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Water Cycle Teacher Resources
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Students study the stages of the water cycle and evaporation. In this water cycle instructional activity, students read Water Cycles and color a diagram of the water cycle. Students review related terms and sing a song about the Water Cycle. Students then complete a water cycle experiment to study evaporation.
Young scientists explore Earth elements by conducting an experiment. They define water vocabulary terms such as condensation and precipitation. In addition, they conduct a water experiment in which they build a terrarium, so they can observe a smaller scale water cycle in their class.
Make sure to read through the activity procedures thoroughly before teaching this lesson because the materials list is incomplete. Also, the mentioned worksheets and booklet are not available. However, there is no need to discard this lesson. Activities one and two are both beneficial visuals to include when teaching the water cycle to earth science classes from fifth through eighth grades, especially when wanting to include groundwater and the process of transpiration.
Third graders observe that water travels in a cycle. They study the parts of the water cycle: evaporation, condensation, and precipitation. They demonstrate the cyclical movement of water either by drawing the water cycle at the board, or sharing a poster of the water cycle.
Auntie Litter is here to educate young scholars about water pollution and environmental stewardship! Although the 15-minute video clip is cheesy, it's an engaging look at the water cycle and conservation. Learners start by illustrating their hypothesis of what will happen to an ice cube left on the window ledge in the sun. There are several vocabulary words you can pre-teach before they watch the video. Afterwards, continue the study in a variety of cross-curricular directions, all of which are listed here. Take these ideas as far as you'd like; you could easily fill a two-week unit with these water concepts.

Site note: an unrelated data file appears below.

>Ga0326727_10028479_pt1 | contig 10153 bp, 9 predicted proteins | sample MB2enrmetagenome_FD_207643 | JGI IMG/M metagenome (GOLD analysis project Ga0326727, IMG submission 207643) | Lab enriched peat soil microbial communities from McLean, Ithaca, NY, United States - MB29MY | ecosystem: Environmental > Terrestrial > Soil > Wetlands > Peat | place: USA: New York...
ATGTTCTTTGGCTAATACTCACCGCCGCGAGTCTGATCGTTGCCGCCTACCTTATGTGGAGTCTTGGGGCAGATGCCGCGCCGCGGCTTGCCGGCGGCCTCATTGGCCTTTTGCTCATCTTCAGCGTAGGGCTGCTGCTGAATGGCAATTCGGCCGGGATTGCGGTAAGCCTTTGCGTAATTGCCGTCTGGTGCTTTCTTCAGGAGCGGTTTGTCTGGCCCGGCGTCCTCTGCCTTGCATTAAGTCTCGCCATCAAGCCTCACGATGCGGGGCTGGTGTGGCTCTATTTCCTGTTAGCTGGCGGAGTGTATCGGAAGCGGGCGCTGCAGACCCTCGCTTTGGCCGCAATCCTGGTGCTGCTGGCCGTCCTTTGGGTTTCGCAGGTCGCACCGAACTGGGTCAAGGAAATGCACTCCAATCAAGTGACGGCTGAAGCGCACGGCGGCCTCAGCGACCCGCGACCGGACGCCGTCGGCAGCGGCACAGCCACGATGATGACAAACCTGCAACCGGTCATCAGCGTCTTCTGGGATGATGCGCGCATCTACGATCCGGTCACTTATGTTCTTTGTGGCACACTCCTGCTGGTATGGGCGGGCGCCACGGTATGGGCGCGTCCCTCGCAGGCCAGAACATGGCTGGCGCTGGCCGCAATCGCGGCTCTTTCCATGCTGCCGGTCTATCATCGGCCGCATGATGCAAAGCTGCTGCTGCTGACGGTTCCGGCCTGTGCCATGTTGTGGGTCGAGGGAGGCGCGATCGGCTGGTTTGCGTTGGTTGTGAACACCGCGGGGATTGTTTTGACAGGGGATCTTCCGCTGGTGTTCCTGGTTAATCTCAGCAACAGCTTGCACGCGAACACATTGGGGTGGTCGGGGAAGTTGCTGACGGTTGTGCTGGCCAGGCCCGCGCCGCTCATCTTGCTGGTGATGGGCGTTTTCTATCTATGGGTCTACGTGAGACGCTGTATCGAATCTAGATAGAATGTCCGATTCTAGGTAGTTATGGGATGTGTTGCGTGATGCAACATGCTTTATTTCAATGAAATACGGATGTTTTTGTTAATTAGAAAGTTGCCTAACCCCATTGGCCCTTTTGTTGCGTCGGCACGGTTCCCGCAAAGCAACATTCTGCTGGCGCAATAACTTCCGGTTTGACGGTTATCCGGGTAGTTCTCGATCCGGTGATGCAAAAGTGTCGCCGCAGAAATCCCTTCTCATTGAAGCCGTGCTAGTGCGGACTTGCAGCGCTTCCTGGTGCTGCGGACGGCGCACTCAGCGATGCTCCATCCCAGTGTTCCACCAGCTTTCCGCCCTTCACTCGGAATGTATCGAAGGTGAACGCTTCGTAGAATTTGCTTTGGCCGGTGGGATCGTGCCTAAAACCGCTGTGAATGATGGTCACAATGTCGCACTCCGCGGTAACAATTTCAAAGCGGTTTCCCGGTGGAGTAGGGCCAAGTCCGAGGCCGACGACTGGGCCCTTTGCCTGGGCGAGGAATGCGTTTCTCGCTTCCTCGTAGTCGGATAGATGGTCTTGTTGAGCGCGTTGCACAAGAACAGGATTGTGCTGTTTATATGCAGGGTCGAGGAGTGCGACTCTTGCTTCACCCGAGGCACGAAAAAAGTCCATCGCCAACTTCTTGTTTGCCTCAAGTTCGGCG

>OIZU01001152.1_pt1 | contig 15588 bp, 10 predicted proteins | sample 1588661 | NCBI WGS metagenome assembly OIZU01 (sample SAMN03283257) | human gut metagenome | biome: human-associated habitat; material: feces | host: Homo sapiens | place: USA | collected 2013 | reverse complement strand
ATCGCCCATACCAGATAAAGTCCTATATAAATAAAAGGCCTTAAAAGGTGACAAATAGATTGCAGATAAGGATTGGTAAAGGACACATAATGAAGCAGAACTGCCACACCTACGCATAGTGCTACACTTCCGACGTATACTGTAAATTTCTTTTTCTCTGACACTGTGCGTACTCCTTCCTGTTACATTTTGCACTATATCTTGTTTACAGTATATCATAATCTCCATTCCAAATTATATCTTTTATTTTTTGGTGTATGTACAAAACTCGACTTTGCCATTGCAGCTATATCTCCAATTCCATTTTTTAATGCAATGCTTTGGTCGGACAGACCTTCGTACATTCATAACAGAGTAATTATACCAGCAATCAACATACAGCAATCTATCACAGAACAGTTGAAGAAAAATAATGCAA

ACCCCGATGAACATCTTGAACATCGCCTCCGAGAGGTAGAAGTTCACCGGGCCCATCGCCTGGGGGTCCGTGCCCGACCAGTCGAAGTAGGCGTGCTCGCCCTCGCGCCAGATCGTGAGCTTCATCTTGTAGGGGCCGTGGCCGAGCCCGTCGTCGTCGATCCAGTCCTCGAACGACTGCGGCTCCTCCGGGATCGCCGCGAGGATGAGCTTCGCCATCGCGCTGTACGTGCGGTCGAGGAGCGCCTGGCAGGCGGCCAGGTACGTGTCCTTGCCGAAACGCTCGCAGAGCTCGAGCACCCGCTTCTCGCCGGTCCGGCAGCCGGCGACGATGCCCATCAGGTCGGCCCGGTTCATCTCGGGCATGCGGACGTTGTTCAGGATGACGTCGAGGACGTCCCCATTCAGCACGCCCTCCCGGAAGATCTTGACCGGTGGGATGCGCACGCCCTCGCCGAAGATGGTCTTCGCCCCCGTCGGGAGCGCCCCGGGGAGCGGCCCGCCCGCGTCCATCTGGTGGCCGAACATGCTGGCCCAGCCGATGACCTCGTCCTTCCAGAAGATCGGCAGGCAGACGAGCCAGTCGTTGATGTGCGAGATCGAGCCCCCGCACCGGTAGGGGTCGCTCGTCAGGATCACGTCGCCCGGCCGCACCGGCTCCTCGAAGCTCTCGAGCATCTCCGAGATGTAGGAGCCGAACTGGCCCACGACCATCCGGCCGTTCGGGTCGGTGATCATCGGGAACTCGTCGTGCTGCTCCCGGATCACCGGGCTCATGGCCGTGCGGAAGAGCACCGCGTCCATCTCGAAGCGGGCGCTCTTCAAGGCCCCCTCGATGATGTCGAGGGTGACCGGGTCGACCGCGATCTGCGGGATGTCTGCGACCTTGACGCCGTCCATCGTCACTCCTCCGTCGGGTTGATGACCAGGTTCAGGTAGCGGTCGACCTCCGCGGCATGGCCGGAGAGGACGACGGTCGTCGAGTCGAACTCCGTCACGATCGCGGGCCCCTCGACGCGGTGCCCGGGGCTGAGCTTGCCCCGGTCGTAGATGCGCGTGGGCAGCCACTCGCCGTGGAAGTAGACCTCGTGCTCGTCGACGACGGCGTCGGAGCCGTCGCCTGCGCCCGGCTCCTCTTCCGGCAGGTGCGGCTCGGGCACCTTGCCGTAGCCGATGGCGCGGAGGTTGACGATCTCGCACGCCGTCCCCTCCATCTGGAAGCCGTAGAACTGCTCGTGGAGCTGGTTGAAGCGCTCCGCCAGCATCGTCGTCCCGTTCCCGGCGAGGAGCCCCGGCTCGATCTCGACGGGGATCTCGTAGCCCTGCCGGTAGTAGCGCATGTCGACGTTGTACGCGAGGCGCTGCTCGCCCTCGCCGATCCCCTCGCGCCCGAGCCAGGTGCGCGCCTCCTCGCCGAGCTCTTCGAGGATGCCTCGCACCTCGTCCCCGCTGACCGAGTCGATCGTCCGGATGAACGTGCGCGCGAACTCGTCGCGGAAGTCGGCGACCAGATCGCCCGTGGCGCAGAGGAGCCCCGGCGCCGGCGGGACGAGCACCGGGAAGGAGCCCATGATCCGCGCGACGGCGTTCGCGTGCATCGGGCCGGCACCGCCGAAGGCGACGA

The water cycle is the focus of this technology and Earth Science lesson. Third graders complete a webquest to gain understanding of the water cycle. As they navigate through the Web Quest, they also begin the process of creating a PowerPoint presentation on the water cycle with a partner. Excellent resources are embedded in the plan such as: the PowerPoint presentation, the Water Cycle Web Quest, and a worksheet that guides them through the process.
How does environmental quality affect the water cycle? Find out through an experiment and a short research project. High schoolers will work together to discover how soil pollution and air pollution can affect Earth's drinkable water supply. The link to the diagram of the hydrological cycle is not actually a diagram, so you will need to find a water cycle diagram to share with the class for that portion of the lesson. Additionally, in the pre-activities section, there is a reference to a prior lesson key to understanding the concepts, so make sure that your hydrologists know the necessary water cycle vocabulary before they get started with the lab and research.
Students list the nine places on earth where water is found. They define the terms cycle and water cycle. Students explain how energy from the sun powers the movement of water molecules through the water cycle. They name and describe the five processes through which water molecules through which water molecules move through the water cycle.
Present the water cycle to your middle schoolers with this lesson. After an anticipatory set, they participate in a Q & A session about the terms associated with the water cycle: evaporation, transpiration, condensation, and precipitation. Once they have reviewed terms, they go to the computer lab to print a graphic of the water cycle. To wrap-up, learners think about what water has been around to experience. This lesson is straightforward, but not highly interactive or engaging.